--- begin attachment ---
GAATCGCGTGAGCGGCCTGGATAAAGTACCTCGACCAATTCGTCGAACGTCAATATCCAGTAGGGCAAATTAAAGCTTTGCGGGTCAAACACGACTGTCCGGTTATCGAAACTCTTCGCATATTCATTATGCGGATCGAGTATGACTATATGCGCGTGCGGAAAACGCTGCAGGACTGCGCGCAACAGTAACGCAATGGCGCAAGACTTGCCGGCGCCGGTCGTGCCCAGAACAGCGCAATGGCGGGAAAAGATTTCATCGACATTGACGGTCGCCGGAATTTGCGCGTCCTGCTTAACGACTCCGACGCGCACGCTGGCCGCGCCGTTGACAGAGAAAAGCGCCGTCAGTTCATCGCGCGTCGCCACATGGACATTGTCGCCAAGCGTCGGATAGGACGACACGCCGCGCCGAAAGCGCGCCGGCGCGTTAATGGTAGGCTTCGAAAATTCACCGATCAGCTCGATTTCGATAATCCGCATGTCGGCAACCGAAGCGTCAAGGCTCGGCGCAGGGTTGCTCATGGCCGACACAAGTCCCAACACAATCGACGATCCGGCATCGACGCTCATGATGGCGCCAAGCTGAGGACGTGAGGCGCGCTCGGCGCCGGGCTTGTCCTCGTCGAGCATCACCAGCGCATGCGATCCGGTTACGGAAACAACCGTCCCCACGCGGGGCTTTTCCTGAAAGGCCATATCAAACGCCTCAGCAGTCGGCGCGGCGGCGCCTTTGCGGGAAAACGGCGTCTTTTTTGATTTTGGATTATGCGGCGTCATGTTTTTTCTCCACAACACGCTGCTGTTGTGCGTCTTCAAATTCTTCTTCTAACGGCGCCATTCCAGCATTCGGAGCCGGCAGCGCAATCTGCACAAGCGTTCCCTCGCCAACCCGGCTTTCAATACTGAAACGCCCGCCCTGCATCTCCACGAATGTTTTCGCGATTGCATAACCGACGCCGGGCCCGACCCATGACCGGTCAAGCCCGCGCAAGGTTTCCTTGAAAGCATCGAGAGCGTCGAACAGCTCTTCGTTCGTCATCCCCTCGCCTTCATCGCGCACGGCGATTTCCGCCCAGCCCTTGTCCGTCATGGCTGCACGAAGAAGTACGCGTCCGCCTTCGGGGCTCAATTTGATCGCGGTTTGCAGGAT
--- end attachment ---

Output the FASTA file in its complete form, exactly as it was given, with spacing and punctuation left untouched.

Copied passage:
GAATCGCGTGAGCGGCCTGGATAAAGTACCTCGACCAATTCGTCGAACGTCAATATCCAGTAGGGCAAATTAAAGCTTTGCGGGTCAAACACGACTGTCCGGTTATCGAAACTCTTCGCATATTCATTATGCGGATCGAGTATGACTATATGCGCGTGCGGAAAACGCTGCAGGACTGCGCGCAACAGTAACGCAATGGCGCAAGACTTGCCGGCGCCGGTCGTGCCCAGAACAGCGCAATGGCGGGAAAAGATTTCATCGACATTGACGGTCGCCGGAATTTGCGCGTCCTGCTTAACGACTCCGACGCGCACGCTGGCCGCGCCGTTGACAGAGAAAAGCGCCGTCAGTTCATCGCGCGTCGCCACATGGACATTGTCGCCAAGCGTCGGATAGGACGACACGCCGCGCCGAAAGCGCGCCGGCGCGTTAATGGTAGGCTTCGAAAATTCACCGATCAGCTCGATTTCGATAATCCGCATGTCGGCAACCGAAGCGTCAAGGCTCGGCGCAGGGTTGCTCATGGCCGACACAAGTCCCAACACAATCGACGATCCGGCATCGACGCTCATGATGGCGCCAAGCTGAGGACGTGAGGCGCGCTCGGCGCCGGGCTTGTCCTCGTCGAGCATCACCAGCGCATGCGATCCGGTTACGGAAACAACCGTCCCCACGCGGGGCTTTTCCTGAAAGGCCATATCAAACGCCTCAGCAGTCGGCGCGGCGGCGCCTTTGCGGGAAAACGGCGTCTTTTTTGATTTTGGATTATGCGGCGTCATGTTTTTTCTCCACAACACGCTGCTGTTGTGCGTCTTCAAATTCTTCTTCTAACGGCGCCATTCCAGCATTCGGAGCCGGCAGCGCAATCTGCACAAGCGTTCCCTCGCCAACCCGGCTTTCAATACTGAAACGCCCGCCCTGCATCTCCACGAATGTTTTCGCGATTGCATAACCGACGCCGGGCCCGACCCATGACCGGTCAAGCCCGCGCAAGGTTTCCTTGAAAGCATCGAGAGCGTCGAACAGCTCTTCGTTCGTCATCCCCTCGCCTTCATCGCGCACGGCGATTTCCGCCCAGCCCTTGTCCGTCATGGCTGCACGAAGAAGTACGCGTCCGCCTTCGGGGCTCAATTTGATCGCGGTTTGCAGGAT